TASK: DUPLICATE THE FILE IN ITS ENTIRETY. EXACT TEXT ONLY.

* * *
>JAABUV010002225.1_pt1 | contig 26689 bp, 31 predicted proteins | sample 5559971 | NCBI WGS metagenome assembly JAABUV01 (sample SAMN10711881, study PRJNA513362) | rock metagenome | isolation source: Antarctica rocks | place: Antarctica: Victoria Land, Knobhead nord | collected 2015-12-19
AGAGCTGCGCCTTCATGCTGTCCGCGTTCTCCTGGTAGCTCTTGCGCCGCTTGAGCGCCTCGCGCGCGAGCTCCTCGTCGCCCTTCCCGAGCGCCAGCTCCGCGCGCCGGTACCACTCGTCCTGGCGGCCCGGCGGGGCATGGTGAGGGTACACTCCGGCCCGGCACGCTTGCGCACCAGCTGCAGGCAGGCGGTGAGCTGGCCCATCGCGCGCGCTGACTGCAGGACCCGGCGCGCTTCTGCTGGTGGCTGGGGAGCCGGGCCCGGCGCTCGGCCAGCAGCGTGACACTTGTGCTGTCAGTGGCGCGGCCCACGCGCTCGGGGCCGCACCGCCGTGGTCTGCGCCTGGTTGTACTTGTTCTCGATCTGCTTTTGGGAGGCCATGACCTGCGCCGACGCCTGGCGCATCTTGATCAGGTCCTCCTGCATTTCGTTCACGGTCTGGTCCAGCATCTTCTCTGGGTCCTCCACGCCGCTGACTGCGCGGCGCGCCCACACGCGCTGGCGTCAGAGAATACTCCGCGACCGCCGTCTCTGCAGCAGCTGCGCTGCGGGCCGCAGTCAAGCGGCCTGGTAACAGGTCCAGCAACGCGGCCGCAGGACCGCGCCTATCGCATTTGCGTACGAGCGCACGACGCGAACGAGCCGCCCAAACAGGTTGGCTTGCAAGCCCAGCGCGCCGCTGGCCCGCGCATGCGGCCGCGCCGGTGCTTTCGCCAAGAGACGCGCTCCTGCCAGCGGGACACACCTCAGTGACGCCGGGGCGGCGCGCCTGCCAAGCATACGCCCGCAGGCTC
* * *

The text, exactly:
>JAABUV010002225.1_pt1 | contig 26689 bp, 31 predicted proteins | sample 5559971 | NCBI WGS metagenome assembly JAABUV01 (sample SAMN10711881, study PRJNA513362) | rock metagenome | isolation source: Antarctica rocks | place: Antarctica: Victoria Land, Knobhead nord | collected 2015-12-19
AGAGCTGCGCCTTCATGCTGTCCGCGTTCTCCTGGTAGCTCTTGCGCCGCTTGAGCGCCTCGCGCGCGAGCTCCTCGTCGCCCTTCCCGAGCGCCAGCTCCGCGCGCCGGTACCACTCGTCCTGGCGGCCCGGCGGGGCATGGTGAGGGTACACTCCGGCCCGGCACGCTTGCGCACCAGCTGCAGGCAGGCGGTGAGCTGGCCCATCGCGCGCGCTGACTGCAGGACCCGGCGCGCTTCTGCTGGTGGCTGGGGAGCCGGGCCCGGCGCTCGGCCAGCAGCGTGACACTTGTGCTGTCAGTGGCGCGGCCCACGCGCTCGGGGCCGCACCGCCGTGGTCTGCGCCTGGTTGTACTTGTTCTCGATCTGCTTTTGGGAGGCCATGACCTGCGCCGACGCCTGGCGCATCTTGATCAGGTCCTCCTGCATTTCGTTCACGGTCTGGTCCAGCATCTTCTCTGGGTCCTCCACGCCGCTGACTGCGCGGCGCGCCCACACGCGCTGGCGTCAGAGAATACTCCGCGACCGCCGTCTCTGCAGCAGCTGCGCTGCGGGCCGCAGTCAAGCGGCCTGGTAACAGGTCCAGCAACGCGGCCGCAGGACCGCGCCTATCGCATTTGCGTACGAGCGCACGACGCGAACGAGCCGCCCAAACAGGTTGGCTTGCAAGCCCAGCGCGCCGCTGGCCCGCGCATGCGGCCGCGCCGGTGCTTTCGCCAAGAGACGCGCTCCTGCCAGCGGGACACACCTCAGTGACGCCGGGGCGGCGCGCCTGCCAAGCATACGCCCGCAGGCTC